USA vs England: Perception vs Reality

So the NY Post debuted this now infamous cover on Sunday after the USA drew 1-1 with England at the World Cup on Saturday.


Now, to say this cover annoyed me initially would be an understatement. I mean, a draw is not a win, not by any stretch of the imagination. That's just reality. A draw does not give you 3 points, but merely 1, and furthermore, the quality of the goal which brought the USA to this point was not one for the record books. At least not for the USA. Robert Green, the unfortunate and villified English goalie decided to give the other team a hand. So in my football circle and in many other circles, where the footballer right now is King, the reality was that the USA was delusional, desperate for glory and sad. lol.

But after a good night's sleep, I overcame my annoyance with the cover, remembering our own "win" in 2006, when though we did not win by a draw like the Americans, Trinidad and Tobago in our very first World Cup ever, bravely and skilfully withstood the roar of the Lions and did not totally embarass themselves with a 10-0 scoreline (good morning Socceroos). Though we did not plaster T&T wins against the English 2-0 on our newspaper, because that would have been a laugh and that sports editor would have been run out of town, it felt good nonetheless.

I guess for the USA, a country that calls the beautiful game soccer and as one tweeter complained on Saturday, is happier to have the tv in the bar on a rained out Nascar race as opposed to watching their national team play football in the greatest footballing show on earth, a 1-1 draw was indeed a victory. A 1-1 draw against a team from a country with one of the best football leagues in the world.

But more than that, it was a sale - a great PR push around a perception that this team had the chops to be a contender. A cover and a headline and an image like this one - happy and exuberant red, white and blue clad "soccer" players celebrating a goal, regardless of its merit, is bound to create some good buzz around the team, so there could be more World Cup on LCDs over the next week or so, and less Nascar. Good news for the sponsors, the advertisers, the MLS and of course the team. It's a good PR cover for a team that does not yet have the same rabid support as the NBA, NFL, or clearly Nascar.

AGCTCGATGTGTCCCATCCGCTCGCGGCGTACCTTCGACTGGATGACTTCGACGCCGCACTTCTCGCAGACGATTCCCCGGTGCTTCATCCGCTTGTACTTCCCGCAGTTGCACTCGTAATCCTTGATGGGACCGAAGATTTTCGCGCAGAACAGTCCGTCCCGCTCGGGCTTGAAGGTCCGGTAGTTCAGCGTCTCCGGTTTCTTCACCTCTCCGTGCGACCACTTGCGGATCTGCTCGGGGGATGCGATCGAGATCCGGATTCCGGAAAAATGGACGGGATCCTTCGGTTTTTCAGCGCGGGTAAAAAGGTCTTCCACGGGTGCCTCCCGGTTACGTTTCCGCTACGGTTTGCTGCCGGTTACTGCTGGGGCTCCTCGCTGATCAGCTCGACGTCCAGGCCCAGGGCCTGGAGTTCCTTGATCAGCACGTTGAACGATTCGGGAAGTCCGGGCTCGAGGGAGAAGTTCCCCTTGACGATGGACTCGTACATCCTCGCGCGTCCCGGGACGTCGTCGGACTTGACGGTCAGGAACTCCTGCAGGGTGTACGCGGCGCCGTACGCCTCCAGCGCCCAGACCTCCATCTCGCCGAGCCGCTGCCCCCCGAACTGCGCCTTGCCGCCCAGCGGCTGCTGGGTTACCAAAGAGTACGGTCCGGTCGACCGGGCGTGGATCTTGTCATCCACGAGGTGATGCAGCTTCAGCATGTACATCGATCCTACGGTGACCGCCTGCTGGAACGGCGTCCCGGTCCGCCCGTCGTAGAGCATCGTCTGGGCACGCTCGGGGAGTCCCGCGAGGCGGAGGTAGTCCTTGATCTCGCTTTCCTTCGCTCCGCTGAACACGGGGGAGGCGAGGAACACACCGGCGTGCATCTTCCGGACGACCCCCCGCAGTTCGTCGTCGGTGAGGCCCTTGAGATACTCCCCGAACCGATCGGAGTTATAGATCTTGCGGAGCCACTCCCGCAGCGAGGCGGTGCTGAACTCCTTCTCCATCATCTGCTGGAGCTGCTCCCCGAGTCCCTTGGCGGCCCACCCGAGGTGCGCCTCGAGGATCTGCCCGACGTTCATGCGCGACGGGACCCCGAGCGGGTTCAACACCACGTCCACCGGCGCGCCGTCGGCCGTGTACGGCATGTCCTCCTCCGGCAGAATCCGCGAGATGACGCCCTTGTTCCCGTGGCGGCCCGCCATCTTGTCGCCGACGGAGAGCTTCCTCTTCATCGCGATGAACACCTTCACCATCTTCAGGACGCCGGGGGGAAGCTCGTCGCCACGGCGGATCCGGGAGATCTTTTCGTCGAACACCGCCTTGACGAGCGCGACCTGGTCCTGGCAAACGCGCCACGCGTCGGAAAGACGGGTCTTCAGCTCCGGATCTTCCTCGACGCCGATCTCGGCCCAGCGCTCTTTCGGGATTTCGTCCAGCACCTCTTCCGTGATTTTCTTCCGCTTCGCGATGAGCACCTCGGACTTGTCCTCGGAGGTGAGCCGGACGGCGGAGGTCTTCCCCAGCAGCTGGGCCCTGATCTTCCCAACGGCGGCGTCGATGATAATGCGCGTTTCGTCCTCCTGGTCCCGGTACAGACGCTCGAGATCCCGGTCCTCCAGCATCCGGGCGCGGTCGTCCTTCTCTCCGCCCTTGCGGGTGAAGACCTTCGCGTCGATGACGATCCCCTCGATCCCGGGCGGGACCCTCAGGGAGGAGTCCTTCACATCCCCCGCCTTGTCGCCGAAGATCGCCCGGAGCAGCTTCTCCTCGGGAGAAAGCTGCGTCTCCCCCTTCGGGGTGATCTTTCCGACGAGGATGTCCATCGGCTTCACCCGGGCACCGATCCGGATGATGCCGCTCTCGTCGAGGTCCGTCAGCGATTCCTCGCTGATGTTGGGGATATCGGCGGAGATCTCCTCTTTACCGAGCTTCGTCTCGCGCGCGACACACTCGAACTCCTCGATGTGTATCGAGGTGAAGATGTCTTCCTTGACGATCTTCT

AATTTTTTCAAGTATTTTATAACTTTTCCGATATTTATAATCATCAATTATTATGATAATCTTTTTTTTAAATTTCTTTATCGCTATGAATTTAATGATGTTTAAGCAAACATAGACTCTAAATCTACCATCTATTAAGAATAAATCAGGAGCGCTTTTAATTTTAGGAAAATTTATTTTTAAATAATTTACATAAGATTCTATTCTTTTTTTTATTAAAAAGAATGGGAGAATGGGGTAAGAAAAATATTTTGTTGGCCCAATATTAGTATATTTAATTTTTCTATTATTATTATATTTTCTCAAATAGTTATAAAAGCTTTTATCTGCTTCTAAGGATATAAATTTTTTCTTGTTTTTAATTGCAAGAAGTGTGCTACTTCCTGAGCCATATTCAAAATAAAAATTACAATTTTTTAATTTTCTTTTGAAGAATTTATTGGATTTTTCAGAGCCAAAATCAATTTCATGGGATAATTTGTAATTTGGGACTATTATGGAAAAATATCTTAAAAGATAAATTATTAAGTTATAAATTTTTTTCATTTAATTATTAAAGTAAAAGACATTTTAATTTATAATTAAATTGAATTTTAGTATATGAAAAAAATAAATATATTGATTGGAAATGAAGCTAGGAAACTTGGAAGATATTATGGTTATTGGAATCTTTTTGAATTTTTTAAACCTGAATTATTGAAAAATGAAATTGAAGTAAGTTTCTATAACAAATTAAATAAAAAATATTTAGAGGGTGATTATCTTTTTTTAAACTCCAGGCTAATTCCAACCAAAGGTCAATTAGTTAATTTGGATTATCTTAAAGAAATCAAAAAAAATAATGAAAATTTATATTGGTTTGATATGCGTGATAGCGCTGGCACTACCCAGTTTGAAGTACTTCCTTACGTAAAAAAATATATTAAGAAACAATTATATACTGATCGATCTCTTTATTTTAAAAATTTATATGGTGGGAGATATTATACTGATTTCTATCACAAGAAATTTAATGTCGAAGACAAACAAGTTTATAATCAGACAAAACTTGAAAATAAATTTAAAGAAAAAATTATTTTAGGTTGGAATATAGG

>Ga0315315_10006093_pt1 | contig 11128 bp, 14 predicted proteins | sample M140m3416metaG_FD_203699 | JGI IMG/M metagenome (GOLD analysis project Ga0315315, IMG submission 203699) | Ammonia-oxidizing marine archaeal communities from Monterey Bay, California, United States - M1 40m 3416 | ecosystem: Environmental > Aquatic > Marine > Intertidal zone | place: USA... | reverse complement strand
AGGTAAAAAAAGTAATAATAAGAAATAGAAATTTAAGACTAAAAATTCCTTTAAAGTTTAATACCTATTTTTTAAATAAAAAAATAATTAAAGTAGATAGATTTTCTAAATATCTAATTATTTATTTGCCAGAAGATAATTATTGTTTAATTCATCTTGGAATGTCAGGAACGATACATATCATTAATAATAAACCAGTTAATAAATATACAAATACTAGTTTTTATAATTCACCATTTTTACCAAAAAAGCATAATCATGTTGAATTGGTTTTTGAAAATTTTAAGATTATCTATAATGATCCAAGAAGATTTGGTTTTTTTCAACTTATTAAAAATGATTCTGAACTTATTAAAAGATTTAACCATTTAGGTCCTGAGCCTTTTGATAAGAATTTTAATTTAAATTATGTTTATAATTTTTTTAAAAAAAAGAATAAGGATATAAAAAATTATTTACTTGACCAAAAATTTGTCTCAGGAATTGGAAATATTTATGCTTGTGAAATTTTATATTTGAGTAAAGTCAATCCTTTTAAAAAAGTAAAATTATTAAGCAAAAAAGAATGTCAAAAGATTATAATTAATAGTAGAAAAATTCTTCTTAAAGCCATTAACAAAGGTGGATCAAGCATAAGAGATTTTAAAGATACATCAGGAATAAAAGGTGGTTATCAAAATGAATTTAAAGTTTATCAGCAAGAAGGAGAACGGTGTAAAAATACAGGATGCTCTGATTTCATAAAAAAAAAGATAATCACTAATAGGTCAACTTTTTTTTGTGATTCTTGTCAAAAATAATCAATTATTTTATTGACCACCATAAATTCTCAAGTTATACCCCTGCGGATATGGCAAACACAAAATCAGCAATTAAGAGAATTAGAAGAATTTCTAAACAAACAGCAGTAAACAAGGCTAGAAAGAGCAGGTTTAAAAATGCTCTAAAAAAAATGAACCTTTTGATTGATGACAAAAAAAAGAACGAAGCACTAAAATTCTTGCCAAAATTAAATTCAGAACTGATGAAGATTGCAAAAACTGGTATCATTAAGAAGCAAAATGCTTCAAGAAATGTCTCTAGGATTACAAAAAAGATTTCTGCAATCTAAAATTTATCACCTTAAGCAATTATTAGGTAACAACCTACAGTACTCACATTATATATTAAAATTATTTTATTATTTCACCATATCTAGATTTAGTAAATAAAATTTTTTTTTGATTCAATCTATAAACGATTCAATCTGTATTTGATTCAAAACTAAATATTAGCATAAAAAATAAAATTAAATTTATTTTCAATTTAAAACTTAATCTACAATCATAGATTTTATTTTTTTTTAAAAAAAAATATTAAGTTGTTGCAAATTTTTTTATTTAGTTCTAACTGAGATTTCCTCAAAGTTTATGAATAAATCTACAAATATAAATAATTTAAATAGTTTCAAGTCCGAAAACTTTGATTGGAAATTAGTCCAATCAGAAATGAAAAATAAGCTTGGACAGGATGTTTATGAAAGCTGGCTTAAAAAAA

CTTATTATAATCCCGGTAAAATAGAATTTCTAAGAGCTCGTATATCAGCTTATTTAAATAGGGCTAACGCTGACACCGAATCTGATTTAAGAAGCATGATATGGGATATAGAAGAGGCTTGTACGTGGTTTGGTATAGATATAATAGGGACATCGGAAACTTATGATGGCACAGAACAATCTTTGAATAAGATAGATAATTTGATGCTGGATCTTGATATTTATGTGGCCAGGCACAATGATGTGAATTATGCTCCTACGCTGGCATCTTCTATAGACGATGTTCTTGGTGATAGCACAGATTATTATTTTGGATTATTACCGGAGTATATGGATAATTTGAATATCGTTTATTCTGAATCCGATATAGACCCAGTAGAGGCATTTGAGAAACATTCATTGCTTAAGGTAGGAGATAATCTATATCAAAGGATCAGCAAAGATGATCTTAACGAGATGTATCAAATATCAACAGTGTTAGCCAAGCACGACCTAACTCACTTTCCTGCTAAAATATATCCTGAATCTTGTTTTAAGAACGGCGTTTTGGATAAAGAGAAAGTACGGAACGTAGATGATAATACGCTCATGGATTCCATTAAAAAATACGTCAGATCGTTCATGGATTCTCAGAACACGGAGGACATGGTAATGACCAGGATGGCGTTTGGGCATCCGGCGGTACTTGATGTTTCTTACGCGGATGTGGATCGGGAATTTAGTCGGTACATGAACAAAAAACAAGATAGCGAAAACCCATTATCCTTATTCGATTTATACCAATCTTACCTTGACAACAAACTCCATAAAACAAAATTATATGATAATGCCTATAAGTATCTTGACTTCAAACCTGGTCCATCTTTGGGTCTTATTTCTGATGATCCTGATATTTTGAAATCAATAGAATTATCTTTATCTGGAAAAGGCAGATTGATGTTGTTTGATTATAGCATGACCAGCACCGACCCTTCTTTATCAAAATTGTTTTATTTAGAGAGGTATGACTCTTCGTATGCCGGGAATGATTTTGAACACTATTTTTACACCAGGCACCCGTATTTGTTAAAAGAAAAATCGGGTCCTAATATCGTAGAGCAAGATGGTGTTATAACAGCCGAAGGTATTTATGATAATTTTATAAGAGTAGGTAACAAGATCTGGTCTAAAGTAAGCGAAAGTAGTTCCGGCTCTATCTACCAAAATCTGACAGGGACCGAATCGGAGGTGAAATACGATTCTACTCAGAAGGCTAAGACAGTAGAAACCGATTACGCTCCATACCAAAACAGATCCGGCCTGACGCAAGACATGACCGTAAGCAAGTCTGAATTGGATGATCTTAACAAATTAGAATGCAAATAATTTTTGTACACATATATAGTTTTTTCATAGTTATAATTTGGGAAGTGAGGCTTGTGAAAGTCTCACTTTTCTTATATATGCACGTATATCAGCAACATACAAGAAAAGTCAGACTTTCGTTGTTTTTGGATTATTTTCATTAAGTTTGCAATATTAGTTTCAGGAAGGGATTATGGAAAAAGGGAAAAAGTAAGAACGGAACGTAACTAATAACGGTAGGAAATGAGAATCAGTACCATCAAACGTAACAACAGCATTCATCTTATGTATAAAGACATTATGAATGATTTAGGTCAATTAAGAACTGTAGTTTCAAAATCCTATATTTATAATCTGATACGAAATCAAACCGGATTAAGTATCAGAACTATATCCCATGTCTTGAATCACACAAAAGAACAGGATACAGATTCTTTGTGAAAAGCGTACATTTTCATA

The perception celebrated here is that the USA had "come good" when noone else thought they would, and had proven that "soccer" had a place in the American sporting fabric; that it was not just a thing a bunch of guys did for fun, but a real passion and one which they were getting more competitive at. I cannot fault them for that in the end. It's a win.

But taking off my PR hat and putting back on my boots, the reality however, still remains that a draw in its most technical sense is still not a win and there are more games to come.

In case you missed it the first, second or 50th time...Robert Green.

3 comments:

MARK W. SCHAEFER said...

Hey, thanks for sticking my tweet in there!

A perspective from the "New World:" Give us time. The older generation (attending the pub) don't get soccer and probably never will. When I grew up, I never even laid eyes on a soccer ball. There were no soccer leagues available. For many of my generation, our first experience came through our children. More young people play soccer than any other sport in America now, so watch out -- we're coming!